A. Clavijo-Maldonado, E. Ferreira, J. E. Pérez-Cárdenas, C. Vargas-Hernández and F. A. Rivera-Páez*
ELISA and FTIR assay techniques were used to identify HER2 gene expression in the blood serum of female dogs and to characterise the biochemical composition. ELISA tests assess the stage of primary tumour development and evolution, while FTIR allows for a complete characterisation of biomolecules associated with the tumoral process. Blood serum samples from 30 female dogs were analysed. Concentrations of the HER2/neu protein were detected using ELISA kits specific for canine and human detection. Infrared spectroscopy (IR) was conducted in absorbance mode at a frequency range of 400–4000 cm-1 and a resolution of 4 cm-1 over 50 scans. The ELISA cut-off for HER2 protein concentration in blood serum was determined using the receiver operating characteristic (ROC) curve and by estimating the area under the curve (AUC) at a 95% confidence interval (CI=95%). The ROC curves in the canine and human ELISA tests were 0.75 and 0.45, respectively. The representative IR spectra for HER2 gene expression corresponded to lipids (1161 cm-1, 1452 cm-1, 2851 cm-1). This study contributes to the knowledge of HER2 through the identification of biochemical features associated with the changes in the HER2/neu+ and HER2/neu- states.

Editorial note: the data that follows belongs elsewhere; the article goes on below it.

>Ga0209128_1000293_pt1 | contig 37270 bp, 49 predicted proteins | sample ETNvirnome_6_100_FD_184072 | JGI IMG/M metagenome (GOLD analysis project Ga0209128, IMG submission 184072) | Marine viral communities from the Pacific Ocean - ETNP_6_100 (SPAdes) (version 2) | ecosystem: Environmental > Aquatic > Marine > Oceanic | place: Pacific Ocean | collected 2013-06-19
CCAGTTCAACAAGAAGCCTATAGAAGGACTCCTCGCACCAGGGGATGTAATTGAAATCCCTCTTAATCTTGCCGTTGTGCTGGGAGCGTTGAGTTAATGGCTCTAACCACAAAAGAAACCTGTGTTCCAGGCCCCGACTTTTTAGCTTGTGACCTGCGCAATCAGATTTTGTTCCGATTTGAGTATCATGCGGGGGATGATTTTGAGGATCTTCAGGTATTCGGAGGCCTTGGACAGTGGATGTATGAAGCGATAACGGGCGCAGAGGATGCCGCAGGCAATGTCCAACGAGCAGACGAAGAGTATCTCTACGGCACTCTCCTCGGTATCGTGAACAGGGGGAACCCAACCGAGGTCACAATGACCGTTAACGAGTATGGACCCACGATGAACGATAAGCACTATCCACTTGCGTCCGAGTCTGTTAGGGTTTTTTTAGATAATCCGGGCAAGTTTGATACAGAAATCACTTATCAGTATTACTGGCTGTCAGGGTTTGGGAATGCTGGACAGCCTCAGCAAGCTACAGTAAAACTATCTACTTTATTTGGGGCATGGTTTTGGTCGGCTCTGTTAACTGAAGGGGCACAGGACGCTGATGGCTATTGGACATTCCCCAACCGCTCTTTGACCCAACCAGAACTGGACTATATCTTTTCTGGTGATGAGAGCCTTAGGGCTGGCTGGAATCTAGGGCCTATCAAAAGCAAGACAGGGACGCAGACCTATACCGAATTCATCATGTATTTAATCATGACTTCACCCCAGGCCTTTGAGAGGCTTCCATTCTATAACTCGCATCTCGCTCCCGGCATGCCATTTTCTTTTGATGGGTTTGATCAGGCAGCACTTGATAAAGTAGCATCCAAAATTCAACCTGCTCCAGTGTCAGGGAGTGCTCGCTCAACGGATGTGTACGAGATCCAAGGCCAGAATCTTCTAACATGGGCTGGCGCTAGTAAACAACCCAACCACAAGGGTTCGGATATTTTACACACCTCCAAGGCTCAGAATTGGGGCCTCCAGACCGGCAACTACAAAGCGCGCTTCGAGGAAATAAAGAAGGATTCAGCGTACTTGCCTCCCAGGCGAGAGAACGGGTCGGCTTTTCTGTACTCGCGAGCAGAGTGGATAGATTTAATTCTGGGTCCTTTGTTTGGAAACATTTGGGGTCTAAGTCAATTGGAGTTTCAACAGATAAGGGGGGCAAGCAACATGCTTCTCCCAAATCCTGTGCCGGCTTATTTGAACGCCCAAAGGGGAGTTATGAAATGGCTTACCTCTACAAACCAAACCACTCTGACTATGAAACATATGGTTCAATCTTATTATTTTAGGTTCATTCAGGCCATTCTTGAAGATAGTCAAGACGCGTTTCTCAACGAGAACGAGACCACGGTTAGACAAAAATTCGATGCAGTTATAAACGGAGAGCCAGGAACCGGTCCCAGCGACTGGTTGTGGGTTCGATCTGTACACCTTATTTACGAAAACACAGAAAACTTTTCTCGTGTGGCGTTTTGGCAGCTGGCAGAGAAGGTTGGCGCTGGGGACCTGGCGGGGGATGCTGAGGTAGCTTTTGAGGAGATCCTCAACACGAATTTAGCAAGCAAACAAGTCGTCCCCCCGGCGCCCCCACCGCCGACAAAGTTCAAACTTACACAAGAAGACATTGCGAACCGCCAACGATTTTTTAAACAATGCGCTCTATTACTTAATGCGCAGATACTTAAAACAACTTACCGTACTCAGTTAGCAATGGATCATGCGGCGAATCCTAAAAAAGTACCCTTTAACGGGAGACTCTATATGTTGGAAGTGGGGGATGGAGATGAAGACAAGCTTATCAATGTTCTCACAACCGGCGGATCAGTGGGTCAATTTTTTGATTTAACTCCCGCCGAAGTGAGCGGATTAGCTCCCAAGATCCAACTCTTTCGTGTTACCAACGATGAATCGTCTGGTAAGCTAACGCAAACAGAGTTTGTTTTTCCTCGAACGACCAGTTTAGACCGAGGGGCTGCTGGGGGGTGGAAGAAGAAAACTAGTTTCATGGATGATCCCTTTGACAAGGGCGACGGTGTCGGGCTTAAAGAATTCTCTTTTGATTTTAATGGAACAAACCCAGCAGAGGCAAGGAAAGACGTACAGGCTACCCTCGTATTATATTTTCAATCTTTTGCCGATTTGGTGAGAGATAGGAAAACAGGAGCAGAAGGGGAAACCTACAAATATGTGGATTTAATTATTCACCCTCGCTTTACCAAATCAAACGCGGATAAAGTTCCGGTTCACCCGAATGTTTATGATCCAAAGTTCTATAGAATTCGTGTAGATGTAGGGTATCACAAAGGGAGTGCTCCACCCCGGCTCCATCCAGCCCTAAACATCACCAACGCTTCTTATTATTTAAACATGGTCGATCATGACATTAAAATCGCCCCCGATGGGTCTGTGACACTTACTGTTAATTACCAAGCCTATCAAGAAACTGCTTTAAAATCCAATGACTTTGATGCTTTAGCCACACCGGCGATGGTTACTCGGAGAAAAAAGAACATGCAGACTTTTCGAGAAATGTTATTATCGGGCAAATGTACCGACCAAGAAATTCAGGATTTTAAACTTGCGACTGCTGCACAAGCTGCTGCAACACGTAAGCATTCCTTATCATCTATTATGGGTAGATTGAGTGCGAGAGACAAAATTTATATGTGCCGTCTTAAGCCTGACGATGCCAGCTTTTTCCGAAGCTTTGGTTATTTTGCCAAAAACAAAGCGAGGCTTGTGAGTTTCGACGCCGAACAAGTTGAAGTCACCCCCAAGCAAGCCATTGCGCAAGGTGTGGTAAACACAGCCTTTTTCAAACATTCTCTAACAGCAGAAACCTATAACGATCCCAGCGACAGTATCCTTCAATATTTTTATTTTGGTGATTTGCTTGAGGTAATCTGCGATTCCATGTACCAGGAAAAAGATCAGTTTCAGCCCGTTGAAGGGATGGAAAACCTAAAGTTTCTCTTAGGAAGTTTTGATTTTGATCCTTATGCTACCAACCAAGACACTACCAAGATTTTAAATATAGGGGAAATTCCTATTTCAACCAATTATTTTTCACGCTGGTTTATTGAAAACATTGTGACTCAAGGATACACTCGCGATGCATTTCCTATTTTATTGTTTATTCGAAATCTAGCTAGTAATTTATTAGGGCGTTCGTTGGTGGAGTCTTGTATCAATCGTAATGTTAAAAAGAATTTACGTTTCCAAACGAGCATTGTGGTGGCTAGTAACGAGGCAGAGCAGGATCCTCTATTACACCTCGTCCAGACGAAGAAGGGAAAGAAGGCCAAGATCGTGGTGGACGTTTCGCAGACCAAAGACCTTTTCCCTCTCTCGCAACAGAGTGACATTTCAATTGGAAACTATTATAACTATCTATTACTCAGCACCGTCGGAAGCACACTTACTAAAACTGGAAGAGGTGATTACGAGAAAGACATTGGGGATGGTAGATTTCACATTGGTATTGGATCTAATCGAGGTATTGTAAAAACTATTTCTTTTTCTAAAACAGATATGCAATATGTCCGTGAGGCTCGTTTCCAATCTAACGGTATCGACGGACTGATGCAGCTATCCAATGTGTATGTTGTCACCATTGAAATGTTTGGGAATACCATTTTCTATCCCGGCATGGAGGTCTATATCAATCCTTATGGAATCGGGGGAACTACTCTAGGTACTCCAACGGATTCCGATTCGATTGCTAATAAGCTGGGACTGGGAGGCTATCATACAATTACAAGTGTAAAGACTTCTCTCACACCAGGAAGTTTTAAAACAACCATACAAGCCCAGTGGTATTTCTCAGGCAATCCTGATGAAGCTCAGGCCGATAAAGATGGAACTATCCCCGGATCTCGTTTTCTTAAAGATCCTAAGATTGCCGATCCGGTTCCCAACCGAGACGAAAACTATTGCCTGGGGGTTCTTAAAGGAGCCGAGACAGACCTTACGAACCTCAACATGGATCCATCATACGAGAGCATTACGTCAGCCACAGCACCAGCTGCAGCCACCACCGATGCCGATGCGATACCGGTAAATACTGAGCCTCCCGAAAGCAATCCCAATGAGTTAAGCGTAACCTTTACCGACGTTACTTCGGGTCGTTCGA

Key words: ErbB2; infrared spectroscopy; immunoassay; oncoprotein; blood